The House of Representatives passed the financial regulation reform bill Thursday by a vote of 237 to 192, but the $19 billion fee on banks and other financial institutions to which Sen. Scott Brown, R-Mass., was so opposed was removed before that vote, according to Investment News.
Unfortunately for Senate Democrats, that move alone did not convince Brown to pledge his support for the legislation. In a June 30 statement, he said:
I appreciate the conference committee revisiting the Wall Street reform bill and removing the $19 billion tax. Over the July recess, I will continue to review this important bill. I remain committed to putting in place safeguards to prevent another financial meltdown, ensure that consumers are protected and that this bill is paid for without new taxes.
The Senate is expected to vote on the bill when Congress reconvenes after a weeklong July 4 break, but Brown's indecision and the death of Sen. Robert Byrd, D-W.Va., has left the Democrats two short of the 60 votes needed to avoid a filibuster from Republicans.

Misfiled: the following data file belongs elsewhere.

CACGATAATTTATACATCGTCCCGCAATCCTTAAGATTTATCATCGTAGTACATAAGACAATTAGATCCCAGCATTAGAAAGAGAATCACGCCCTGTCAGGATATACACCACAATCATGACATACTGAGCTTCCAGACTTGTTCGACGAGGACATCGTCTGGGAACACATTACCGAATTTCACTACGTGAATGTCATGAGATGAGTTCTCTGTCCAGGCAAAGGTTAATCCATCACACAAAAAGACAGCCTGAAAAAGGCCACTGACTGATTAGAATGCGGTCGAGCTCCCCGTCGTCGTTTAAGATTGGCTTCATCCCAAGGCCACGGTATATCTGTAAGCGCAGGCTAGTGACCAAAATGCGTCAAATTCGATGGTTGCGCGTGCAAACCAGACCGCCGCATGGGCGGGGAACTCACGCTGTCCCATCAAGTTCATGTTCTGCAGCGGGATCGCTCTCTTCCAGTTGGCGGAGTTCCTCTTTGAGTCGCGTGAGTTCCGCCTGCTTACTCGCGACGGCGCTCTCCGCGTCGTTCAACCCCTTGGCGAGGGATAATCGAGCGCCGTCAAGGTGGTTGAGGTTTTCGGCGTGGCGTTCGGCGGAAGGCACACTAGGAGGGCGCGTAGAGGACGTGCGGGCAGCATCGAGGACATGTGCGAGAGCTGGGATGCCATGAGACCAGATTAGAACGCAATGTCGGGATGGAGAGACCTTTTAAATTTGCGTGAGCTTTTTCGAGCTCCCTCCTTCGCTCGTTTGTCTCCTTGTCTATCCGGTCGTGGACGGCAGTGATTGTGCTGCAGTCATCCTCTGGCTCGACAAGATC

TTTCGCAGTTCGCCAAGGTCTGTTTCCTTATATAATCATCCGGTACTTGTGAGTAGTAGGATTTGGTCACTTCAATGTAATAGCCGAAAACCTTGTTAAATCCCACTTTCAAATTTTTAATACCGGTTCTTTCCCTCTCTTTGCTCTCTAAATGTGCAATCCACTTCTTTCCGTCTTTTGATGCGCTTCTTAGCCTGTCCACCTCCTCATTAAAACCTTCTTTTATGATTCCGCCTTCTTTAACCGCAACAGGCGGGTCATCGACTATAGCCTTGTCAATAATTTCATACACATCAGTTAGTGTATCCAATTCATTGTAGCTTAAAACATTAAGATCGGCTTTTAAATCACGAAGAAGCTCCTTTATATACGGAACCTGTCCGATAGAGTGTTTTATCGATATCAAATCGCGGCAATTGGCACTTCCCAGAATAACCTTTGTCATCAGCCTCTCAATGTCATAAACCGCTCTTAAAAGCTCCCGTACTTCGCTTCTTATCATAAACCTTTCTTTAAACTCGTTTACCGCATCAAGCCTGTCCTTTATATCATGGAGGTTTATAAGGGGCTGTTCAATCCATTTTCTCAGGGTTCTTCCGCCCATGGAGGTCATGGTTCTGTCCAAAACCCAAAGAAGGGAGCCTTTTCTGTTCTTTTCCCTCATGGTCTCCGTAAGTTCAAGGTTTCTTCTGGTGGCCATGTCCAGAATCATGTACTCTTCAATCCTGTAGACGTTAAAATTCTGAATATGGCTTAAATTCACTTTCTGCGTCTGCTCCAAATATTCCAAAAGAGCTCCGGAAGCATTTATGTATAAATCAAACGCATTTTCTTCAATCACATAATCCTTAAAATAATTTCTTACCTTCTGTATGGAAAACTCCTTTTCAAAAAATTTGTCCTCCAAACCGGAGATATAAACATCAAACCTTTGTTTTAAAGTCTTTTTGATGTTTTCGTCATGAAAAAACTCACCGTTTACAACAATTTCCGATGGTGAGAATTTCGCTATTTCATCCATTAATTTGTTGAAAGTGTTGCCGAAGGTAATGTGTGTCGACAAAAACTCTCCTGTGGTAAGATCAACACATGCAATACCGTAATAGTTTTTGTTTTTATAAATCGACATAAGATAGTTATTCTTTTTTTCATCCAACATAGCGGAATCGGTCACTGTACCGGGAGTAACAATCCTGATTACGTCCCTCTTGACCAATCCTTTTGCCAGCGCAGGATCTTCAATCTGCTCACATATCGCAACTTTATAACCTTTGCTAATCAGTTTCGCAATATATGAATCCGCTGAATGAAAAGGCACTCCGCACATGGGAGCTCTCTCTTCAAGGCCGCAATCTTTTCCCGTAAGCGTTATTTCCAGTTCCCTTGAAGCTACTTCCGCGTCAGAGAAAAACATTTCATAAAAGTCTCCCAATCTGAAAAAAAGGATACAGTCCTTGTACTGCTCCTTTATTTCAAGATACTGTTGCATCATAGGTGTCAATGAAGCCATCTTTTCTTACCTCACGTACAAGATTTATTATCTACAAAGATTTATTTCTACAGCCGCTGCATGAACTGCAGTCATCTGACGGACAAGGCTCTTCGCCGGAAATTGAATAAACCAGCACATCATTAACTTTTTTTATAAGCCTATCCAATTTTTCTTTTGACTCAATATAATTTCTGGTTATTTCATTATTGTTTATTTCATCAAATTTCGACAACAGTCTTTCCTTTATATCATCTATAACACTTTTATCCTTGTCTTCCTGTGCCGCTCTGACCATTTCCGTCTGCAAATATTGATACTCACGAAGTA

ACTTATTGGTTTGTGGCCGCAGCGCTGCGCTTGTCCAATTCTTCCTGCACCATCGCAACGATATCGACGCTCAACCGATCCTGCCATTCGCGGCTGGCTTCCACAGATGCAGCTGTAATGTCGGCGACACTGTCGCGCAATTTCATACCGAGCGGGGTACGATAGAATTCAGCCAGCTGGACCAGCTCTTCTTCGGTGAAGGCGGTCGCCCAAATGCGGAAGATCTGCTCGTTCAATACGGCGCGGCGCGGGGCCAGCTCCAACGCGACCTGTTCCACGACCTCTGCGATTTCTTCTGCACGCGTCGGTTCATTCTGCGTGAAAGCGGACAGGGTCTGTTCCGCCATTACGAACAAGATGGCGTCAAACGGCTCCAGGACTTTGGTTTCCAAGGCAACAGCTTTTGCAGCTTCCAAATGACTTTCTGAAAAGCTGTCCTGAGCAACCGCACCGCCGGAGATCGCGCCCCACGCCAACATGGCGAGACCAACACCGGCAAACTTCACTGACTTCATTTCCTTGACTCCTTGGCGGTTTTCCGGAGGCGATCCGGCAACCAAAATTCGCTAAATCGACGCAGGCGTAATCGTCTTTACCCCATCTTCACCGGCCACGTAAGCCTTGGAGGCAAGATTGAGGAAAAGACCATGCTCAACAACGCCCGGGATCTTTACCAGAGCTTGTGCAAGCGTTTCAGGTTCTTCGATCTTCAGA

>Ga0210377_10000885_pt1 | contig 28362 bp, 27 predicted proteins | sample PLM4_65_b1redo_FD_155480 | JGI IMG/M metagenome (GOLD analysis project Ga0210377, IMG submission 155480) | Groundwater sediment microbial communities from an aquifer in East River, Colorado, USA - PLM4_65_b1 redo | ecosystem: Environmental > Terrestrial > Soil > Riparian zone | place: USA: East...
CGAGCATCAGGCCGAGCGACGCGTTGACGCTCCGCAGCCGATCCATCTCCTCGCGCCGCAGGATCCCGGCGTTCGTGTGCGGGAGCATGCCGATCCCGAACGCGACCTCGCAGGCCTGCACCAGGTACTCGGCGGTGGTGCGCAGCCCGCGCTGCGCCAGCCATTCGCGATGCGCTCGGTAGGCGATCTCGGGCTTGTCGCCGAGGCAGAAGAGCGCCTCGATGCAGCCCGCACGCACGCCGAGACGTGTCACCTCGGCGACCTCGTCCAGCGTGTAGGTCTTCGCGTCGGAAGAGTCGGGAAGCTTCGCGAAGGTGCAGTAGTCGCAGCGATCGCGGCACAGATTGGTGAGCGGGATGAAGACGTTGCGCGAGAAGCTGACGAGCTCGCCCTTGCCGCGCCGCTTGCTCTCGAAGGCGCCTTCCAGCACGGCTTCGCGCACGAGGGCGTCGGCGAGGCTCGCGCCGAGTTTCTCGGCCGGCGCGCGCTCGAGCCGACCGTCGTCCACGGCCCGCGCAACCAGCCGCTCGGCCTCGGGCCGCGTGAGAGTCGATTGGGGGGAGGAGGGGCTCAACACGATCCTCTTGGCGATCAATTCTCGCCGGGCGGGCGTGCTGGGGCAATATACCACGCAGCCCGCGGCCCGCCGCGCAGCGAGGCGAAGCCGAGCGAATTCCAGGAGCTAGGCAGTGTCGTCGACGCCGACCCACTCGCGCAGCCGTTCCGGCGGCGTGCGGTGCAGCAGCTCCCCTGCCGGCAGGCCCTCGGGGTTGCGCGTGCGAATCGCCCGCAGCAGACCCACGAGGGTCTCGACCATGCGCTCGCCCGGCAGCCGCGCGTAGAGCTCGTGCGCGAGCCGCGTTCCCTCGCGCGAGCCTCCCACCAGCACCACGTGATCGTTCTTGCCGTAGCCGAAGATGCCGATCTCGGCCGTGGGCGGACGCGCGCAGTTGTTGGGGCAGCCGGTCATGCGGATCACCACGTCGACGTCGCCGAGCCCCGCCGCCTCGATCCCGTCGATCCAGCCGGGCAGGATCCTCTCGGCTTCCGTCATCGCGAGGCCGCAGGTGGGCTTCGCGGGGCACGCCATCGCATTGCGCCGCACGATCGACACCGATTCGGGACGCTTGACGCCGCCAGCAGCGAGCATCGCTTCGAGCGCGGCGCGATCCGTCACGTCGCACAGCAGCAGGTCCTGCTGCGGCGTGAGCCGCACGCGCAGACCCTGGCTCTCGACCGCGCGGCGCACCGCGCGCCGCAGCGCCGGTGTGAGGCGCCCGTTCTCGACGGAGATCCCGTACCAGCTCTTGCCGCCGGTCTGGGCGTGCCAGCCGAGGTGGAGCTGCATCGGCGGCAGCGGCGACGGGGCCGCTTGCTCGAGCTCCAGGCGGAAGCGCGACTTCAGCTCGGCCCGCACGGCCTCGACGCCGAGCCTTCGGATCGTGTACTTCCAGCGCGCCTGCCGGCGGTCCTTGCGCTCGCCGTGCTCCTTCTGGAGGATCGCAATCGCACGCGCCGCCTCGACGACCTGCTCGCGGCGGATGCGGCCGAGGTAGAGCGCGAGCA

Meanwhile, some in the industry are lamenting that a fiduciary duty section from the House version of the bill made it into the final version. According to Investment News:
The bill empowers the Securities and Exchange Commission to impose the same fiduciary duty on broker-dealers and insurance agents currently met by investment advisers.
Rep. Barney Frank, D-Mass., who lobbied to include the section, said:
We gave the SEC the power to do it, and they're going to do it.
If SEC Chair Mary Schapiro's previous statements on the matter are any indication, Frank is probably right.